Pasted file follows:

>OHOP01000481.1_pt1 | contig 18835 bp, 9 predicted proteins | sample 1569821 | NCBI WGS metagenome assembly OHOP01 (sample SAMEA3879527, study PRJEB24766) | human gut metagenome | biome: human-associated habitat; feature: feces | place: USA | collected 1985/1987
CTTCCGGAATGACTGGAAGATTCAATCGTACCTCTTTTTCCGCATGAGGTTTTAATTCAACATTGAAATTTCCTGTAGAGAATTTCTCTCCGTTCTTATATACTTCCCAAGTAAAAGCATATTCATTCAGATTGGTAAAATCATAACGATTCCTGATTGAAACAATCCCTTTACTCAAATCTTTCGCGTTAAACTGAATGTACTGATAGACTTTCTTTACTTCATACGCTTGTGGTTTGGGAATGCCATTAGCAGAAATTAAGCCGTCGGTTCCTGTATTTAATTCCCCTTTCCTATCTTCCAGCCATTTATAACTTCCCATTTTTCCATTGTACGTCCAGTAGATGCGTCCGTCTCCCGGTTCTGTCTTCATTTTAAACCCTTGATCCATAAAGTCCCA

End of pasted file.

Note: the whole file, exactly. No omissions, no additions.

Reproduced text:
>OHOP01000481.1_pt1 | contig 18835 bp, 9 predicted proteins | sample 1569821 | NCBI WGS metagenome assembly OHOP01 (sample SAMEA3879527, study PRJEB24766) | human gut metagenome | biome: human-associated habitat; feature: feces | place: USA | collected 1985/1987
CTTCCGGAATGACTGGAAGATTCAATCGTACCTCTTTTTCCGCATGAGGTTTTAATTCAACATTGAAATTTCCTGTAGAGAATTTCTCTCCGTTCTTATATACTTCCCAAGTAAAAGCATATTCATTCAGATTGGTAAAATCATAACGATTCCTGATTGAAACAATCCCTTTACTCAAATCTTTCGCGTTAAACTGAATGTACTGATAGACTTTCTTTACTTCATACGCTTGTGGTTTGGGAATGCCATTAGCAGAAATTAAGCCGTCGGTTCCTGTATTTAATTCCCCTTTCCTATCTTCCAGCCATTTATAACTTCCCATTTTTCCATTGTACGTCCAGTAGATGCGTCCGTCTCCCGGTTCTGTCTTCATTTTAAACCCTTGATCCATAAAGTCCCA